FROM Tristan Butterfield
The Battle for the Affluent Bottom The sponsor for the "Future City" Pecha Kucha was the Japanese bath manufacturer TOTO, who displayed its new Neorest 550 , a high-tech luxury toilet which includes features like an automatic lid, remote control, duel flush, and bidet. Frances hears from TOTO's Allan Dallatore on the company's strategy, then visits with Little Tokyo Design Week co-creator Hitoshi Abe on why the fancy toilet is so prized in Japanese culture. The Neorest 550 by TOTO with its nightlight to welcome evening visitors The Neorest's sculptural profile Meanwhile, the Wisconsin-based company Kohler has created its own luxury toilet, the NUMI , which debuted last month at a party in West Hollywood. Kohler product manager Michael Marbach and executive creative director Tristan Butterfield explain the NUMI's features, while Frances hears some first reactions from party guests Cameron Silver, the owner of the vintage shop Decades, and Frances's daughter, Summer. The NUMI by Kohler features square, untoilet-like edges Ads for the NUMI were photographed at the iconic Pierre Koenig-designed Stahl House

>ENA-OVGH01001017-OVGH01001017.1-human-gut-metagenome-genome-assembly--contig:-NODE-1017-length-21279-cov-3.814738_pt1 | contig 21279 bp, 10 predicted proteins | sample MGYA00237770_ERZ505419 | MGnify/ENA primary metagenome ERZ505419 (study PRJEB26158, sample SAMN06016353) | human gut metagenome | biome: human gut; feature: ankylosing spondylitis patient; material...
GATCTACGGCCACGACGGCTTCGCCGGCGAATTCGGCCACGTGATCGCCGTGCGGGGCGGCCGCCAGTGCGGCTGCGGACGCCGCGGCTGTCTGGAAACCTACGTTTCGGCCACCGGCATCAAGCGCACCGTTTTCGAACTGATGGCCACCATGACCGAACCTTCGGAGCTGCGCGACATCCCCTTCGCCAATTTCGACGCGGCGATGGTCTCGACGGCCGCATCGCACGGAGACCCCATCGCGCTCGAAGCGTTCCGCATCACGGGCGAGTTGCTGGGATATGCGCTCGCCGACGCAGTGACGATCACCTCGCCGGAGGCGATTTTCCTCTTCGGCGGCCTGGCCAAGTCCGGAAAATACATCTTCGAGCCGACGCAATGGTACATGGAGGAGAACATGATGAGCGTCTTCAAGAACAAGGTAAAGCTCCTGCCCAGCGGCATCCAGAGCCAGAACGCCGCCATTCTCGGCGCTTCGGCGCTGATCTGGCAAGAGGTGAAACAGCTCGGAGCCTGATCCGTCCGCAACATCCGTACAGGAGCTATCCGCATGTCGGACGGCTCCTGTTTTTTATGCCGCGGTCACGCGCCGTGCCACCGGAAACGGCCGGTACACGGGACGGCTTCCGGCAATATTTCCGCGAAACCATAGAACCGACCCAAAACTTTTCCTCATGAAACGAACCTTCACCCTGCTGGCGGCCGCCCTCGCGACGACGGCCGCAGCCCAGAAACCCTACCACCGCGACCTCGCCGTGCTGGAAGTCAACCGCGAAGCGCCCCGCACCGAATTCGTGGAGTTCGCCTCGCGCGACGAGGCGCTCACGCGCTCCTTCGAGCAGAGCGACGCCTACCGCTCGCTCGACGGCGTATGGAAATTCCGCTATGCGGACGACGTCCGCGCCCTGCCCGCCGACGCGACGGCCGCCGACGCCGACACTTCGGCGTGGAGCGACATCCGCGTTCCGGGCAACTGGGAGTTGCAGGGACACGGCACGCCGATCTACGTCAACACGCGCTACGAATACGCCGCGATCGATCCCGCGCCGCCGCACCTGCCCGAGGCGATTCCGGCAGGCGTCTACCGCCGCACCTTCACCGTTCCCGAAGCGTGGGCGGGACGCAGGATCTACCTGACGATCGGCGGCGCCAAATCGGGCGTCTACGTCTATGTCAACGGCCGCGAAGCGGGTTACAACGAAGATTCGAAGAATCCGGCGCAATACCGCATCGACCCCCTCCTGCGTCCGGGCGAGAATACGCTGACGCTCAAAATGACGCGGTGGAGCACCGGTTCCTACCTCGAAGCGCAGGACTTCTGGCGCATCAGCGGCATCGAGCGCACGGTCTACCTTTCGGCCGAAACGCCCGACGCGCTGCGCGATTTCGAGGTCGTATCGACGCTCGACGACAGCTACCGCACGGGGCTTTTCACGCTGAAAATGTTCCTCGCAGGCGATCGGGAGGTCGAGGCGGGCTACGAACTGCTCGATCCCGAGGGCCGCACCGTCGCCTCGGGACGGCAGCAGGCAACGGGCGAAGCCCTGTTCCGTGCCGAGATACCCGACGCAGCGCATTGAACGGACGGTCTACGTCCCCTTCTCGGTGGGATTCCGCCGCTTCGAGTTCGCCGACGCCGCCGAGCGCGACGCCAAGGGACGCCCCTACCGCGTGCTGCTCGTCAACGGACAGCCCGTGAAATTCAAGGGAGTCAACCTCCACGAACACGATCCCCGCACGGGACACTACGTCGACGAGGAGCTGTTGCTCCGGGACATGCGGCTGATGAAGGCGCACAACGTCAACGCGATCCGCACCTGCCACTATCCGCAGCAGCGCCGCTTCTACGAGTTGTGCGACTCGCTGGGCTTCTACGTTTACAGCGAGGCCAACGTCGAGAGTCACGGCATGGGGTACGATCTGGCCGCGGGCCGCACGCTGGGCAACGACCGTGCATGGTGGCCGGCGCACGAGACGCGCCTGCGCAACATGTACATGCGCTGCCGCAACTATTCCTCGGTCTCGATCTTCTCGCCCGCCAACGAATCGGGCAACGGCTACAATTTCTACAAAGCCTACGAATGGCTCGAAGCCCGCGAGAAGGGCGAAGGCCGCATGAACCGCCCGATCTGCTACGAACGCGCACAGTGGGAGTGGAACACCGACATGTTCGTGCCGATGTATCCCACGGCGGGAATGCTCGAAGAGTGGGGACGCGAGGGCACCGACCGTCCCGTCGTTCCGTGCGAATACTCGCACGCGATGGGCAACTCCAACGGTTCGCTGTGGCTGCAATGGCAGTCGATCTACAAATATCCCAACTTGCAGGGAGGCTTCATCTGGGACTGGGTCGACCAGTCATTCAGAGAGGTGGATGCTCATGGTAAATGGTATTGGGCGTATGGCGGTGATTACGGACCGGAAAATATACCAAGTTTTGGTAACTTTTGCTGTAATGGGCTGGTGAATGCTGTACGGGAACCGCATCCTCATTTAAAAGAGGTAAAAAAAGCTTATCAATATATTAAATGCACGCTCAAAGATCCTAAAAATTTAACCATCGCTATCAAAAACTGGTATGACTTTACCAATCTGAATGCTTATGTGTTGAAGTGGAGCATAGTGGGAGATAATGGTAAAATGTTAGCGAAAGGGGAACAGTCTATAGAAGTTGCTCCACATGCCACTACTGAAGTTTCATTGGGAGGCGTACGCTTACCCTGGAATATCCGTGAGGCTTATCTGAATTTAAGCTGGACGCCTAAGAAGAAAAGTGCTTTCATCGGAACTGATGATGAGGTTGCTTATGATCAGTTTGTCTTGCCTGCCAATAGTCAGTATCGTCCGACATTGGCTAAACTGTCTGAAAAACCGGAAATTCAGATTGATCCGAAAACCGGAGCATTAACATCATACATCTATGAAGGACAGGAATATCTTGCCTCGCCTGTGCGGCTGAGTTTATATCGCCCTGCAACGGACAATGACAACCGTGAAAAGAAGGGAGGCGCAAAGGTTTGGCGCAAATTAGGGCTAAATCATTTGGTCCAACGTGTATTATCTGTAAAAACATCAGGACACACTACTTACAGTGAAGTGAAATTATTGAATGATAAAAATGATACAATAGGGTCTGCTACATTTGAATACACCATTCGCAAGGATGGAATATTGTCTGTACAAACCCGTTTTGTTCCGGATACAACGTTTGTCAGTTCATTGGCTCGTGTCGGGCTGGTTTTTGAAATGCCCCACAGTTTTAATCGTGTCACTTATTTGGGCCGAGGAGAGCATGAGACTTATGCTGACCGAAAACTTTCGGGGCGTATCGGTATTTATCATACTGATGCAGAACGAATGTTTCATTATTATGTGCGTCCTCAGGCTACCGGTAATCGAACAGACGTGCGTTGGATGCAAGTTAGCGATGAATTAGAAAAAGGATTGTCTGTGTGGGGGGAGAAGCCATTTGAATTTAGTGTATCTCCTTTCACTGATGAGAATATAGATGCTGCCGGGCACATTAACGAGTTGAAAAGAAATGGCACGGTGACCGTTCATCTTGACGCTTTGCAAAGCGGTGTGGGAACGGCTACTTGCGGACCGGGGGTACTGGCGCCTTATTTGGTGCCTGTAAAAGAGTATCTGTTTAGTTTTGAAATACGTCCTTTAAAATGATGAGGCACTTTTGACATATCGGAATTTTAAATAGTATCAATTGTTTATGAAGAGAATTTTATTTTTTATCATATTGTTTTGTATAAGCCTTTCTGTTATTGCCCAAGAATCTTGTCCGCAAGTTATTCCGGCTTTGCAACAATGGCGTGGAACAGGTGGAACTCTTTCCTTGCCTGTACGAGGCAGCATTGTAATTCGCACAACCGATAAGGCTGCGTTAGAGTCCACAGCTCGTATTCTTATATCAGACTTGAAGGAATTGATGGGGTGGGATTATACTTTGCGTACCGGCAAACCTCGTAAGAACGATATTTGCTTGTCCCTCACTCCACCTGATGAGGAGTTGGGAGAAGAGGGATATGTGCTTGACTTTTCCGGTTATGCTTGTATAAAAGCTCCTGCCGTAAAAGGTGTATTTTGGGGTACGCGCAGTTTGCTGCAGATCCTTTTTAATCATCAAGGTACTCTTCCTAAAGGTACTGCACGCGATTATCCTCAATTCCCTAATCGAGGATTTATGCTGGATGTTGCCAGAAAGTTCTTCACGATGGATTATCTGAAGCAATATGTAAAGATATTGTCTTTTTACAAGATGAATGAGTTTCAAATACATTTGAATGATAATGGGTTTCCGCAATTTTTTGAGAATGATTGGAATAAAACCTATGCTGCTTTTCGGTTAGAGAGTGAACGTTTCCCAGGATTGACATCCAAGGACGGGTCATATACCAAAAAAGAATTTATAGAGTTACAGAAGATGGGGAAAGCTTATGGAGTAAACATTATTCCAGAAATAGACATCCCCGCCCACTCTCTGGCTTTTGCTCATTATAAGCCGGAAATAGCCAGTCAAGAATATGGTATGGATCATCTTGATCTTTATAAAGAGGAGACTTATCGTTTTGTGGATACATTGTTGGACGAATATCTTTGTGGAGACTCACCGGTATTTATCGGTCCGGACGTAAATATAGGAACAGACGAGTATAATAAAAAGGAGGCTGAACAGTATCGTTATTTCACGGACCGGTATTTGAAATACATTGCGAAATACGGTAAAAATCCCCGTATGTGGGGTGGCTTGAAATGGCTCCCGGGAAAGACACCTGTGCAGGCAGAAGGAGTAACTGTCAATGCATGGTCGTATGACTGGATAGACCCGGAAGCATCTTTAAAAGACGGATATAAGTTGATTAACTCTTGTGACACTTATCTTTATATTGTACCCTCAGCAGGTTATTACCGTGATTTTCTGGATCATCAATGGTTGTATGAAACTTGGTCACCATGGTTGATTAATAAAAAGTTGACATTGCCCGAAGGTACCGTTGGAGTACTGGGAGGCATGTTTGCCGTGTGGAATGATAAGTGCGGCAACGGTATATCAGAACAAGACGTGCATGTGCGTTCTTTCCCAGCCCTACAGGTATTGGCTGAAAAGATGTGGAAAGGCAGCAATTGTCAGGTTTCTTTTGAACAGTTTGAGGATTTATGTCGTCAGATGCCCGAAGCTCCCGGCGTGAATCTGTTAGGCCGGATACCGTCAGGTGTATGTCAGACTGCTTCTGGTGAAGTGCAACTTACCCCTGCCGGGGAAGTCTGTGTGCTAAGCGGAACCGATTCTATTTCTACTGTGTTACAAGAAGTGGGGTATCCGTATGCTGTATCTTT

Gina Prince & Reggie "Rock" Bythewood: Shots Fired Directors Gina Prince and Reggie “Rock” Bythewood join Elvis Mitchell to discuss examining US police activity and corruption from all angles in Shots Fired.
'American Gods' showrunners Bryan Fuller and Michael Green The novel American Gods features countless mythological characters gearing up to fight an epic battle. The writer-producers of the new adaptation on Starz were determined to do justice to the book -- even if that meant constantly moving production and pushing the budget. Showrunners Michael Green and Bryan Fuller tell us why they're not worried about critics who say the show is confusing, and go into the thinking behind an especially memorable, explicit sex scene.
The latest on the Manchester attack and ISIS ISIS has claimed responsibility for the terrorist bombing in Manchester that killed 22. We get the latest. LA has thousands of rehab centers and unlicensed sober living homes. But some of these rehab centers are bilking insurers and taxpayers out of hundreds of millions of dollars, while doing little to treat those desperate for help.